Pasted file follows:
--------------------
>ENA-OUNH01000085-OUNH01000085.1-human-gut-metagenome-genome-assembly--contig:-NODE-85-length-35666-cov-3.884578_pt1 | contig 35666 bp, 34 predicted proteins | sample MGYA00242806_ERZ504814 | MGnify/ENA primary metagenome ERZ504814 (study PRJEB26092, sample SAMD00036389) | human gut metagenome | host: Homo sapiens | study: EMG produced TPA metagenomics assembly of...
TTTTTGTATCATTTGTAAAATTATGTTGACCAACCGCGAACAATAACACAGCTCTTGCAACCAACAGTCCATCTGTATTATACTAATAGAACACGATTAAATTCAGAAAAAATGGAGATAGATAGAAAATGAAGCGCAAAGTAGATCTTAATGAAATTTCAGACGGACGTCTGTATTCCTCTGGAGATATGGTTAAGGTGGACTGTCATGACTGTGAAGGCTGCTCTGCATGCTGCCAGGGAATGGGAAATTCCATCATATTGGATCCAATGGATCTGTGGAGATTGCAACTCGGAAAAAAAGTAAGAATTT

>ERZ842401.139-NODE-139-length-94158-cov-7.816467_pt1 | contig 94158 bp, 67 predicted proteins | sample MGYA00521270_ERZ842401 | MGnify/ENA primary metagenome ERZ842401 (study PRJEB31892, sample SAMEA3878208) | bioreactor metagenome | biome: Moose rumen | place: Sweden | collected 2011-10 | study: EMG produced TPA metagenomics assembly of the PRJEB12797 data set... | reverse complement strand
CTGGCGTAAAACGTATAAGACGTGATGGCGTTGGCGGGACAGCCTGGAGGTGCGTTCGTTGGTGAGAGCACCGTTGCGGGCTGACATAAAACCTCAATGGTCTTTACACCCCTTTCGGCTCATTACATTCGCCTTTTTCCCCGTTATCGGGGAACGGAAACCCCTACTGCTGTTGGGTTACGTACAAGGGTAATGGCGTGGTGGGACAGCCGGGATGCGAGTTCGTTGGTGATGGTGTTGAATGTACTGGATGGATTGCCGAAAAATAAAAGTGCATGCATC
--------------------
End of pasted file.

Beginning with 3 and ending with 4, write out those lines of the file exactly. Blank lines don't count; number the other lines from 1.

>ERZ842401.139-NODE-139-length-94158-cov-7.816467_pt1 | contig 94158 bp, 67 predicted proteins | sample MGYA00521270_ERZ842401 | MGnify/ENA primary metagenome ERZ842401 (study PRJEB31892, sample SAMEA3878208) | bioreactor metagenome | biome: Moose rumen | place: Sweden | collected 2011-10 | study: EMG produced TPA metagenomics assembly of the PRJEB12797 data set... | reverse complement strand
CTGGCGTAAAACGTATAAGACGTGATGGCGTTGGCGGGACAGCCTGGAGGTGCGTTCGTTGGTGAGAGCACCGTTGCGGGCTGACATAAAACCTCAATGGTCTTTACACCCCTTTCGGCTCATTACATTCGCCTTTTTCCCCGTTATCGGGGAACGGAAACCCCTACTGCTGTTGGGTTACGTACAAGGGTAATGGCGTGGTGGGACAGCCGGGATGCGAGTTCGTTGGTGATGGTGTTGAATGTACTGGATGGATTGCCGAAAAATAAAAGTGCATGCATC